As the Melbourne Cricket Ground was the home of Melbourne and, from 1965 onwards, Richmond, those teams automatically held a home ground advantage in the finals. Prior to the nationalisation of the league, it was considered philosophically desirable that the finals be played on neutral ground, and one club delegate went as far as proposing in 1961 – after Melbourne had won five premierships in six years – that the MCG's goal posts should be moved prior to each Melbourne finals match to nullify its home ground advantage (the idea was overwhelmingly voted down and the delegate was roundly laughed at for his suggestion). The desire for neutral venues persisted, and from 1977 until the late 1980s, a rule existed requiring that any finals featuring Melbourne or Richmond, other than the Grand Final, would be scheduled at VFL Park instead of the MCG.
Two events in the late 1980s changed the nature of finals scheduling. Firstly, the VFL expanded interstate to become the Australian Football League, introducing the desire to allow non-Victorian clubs to host finals in their home states and reversing the traditional notion that finals should be held in neutral locations. Secondly, the AFL and the MCC agreed to terms to jointly fund the replacement of the MCG's ageing Southern Stand, reducing the AFL's commercial desire to stage finals at VFL Park. The changes began to be seen in 1991: West Coast had won the minor premiership and the Southern Stand had halved the MCG's capacity, so all finals were played at VFL Park except for West Coast's home qualifying final at Perth's Subiaco Oval, which was the first final played outside Victoria. The use of VFL Park for finals declined thereafter, and the venue's last finals match was staged in 1997.
Under the new finals contract beginning in 1992, non-Victorian clubs could host their home finals in their own states, subject to the stipulation that at least one final be played at the MCG each week during the finals. This became increasingly controversial in the early 2000s, a period of time when non-Victorian clubs dominated the competition, after several non-Victorian clubs were forced to host their home finals in Victoria. This led to a renegotiation of the contract in 2005, which introduced the current requirement for ten finals matches (plus all Grand Finals) to be staged at the MCG every rolling five-year period. The AFL was forced to make some concessions to secure this renegotiation on finals matches, which included giving up the exclusivity it held over MCG access on weekends in winter, allowing the MCG new rights to schedule other major sporting events. Non-Victorian clubs were forced to play their home finals at the MCG on five occasions: 1993 (Preliminary Final, Adelaide vs Essendon), 1996 (First Semi-Final, West Coast vs Essendon), 1999 (First Semi-Final, West Coast vs Carlton), 2002 (Second Semi-Final, Adelaide vs Melbourne) and 2004 (Second Preliminary Final, Brisbane vs Geelong).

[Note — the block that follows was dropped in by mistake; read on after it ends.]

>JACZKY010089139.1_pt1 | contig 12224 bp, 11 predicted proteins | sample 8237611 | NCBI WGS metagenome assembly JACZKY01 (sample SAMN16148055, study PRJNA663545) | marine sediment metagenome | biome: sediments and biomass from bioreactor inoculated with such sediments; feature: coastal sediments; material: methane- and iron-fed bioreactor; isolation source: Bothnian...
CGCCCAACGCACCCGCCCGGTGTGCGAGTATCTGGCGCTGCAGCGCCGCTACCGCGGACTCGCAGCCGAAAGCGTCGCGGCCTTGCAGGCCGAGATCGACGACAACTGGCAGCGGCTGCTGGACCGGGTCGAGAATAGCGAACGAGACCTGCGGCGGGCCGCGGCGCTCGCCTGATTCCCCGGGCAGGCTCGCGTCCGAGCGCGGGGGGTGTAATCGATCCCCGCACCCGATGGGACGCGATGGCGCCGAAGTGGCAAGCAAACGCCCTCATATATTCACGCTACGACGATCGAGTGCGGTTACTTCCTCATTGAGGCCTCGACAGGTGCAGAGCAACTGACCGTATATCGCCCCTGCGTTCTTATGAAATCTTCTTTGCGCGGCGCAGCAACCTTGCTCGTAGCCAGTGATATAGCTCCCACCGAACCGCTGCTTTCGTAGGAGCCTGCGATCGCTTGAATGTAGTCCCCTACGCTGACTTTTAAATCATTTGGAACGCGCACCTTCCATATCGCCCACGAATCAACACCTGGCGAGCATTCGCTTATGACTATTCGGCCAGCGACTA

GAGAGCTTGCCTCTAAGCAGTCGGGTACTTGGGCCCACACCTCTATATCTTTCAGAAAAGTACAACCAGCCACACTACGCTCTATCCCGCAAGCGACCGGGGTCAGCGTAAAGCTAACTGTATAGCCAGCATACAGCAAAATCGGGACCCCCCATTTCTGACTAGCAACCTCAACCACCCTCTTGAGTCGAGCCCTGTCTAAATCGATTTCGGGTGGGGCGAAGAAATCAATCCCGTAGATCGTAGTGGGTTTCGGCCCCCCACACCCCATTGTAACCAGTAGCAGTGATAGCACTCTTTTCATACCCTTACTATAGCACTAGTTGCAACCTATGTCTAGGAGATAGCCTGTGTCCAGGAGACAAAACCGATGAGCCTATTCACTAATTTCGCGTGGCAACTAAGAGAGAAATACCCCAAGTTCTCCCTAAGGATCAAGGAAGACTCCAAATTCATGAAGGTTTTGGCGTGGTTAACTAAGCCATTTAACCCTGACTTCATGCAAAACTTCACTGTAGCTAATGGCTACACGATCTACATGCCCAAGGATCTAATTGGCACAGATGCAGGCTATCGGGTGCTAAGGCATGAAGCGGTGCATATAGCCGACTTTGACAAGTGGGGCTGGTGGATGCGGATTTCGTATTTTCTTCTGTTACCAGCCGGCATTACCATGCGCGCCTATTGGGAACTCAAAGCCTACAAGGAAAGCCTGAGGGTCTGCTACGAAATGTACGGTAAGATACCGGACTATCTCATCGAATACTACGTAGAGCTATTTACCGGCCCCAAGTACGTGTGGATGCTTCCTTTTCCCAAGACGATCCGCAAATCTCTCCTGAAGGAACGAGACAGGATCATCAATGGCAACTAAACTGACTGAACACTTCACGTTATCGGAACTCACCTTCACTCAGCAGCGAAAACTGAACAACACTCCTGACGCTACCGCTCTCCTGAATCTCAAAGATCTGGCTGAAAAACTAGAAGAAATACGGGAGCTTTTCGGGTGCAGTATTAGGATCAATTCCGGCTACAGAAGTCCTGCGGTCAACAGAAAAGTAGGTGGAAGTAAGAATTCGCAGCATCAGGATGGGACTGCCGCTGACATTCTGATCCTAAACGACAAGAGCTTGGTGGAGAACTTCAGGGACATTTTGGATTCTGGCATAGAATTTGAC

Until the 1990 season, it was standard practice to that if a finals match was drawn, it would be replayed in full the following weekend. All subsequent finals were delayed by one week to accommodate the replay.
Due to various logistical issues that arose following the drawn 1990 Qualifying Final, replays in finals matches (with the exception of the Grand Final) were abolished in 1991, and replaced with the provision to play extra time to determine a result. The provision to play a replay after a drawn Grand Final was retained until the 2015 season, and replaced with the provision for extra time from the 2016 season.
Extra time consists of two periods of play, each lasting five minutes plus time on, with a change of ends between periods; these periods are played in full (not under sudden death rules), and the team leading at the end of the second period of extra time wins the game.
In the event of scores being level at the end of extra time, the timekeepers will not blow the final siren and play continues under golden point rules, with the next team to score winning the game. This provision was introduced in 2016; between 1991 and 2015, there was a provision for further pairs of extra time periods to be played until a result, but this was never required.
As of 2016, extra time has been played twice: in the 1994 Second Qualifying Final between North Melbourne and Hawthorn (won by North Melbourne), and the 2007 Second Semi-Final between West Coast and Collingwood (won by Collingwood). Grand Final replays have been played on three occasions: in 1948 between Melbourne and Essendon (won by Melbourne), 1977 between Collingwood and North Melbourne (won by North Melbourne) and 2010 between Collingwood and St Kilda (won by Collingwood).
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- Caroline Wilson (15 August 2014). "Fairer finals clause comes back to bite AFL". The Age. Melbourne, VIC. Retrieved 12 September 2016.
- "Victorian League Funds". The Age. Melbourne, VIC. 18 September 1931. p. 6.
- Ben Kerville (2 September 1953). "I'm pulling no punches". The Sporting Globe. Melbourne, VIC. p. 3.
- Percy Taylor (8 May 1956). "League plans to leave the MCG". The Argus. Melbourne, VIC. p. 18.
- "VFL finals". The Canberra Times. Canberra, ACT. 5 November 1971. p. 18.
- Davis, Michael (6 May 1982). "A final 'no' for Tigers at MCG". The Sun News-Pictorial. p. 76.
- "MCG to get facelift". The Canberra Times. Canberra, ACT. 4 November 1988. p. 18.
- Dr Alf Andrews, PhD. "A History of the AFL Membership" (PDF). Retrieved 30 August 2015.
- Scot Palmer (30 March 1961). "Shift the posts and stop the Demons". The Sun News-Pictorial. Melbourne, VIC. p. 36.
- "The MCG". Retrieved 24 September 2016.
- Gary Stocks (30 March 2016). "30 year classics: Hawks overpower young Eagles in first final outside of Victoria". West Coast Eagles. Retrieved 12 September 2016.
- AFL consigns Grand Final Replays to the history books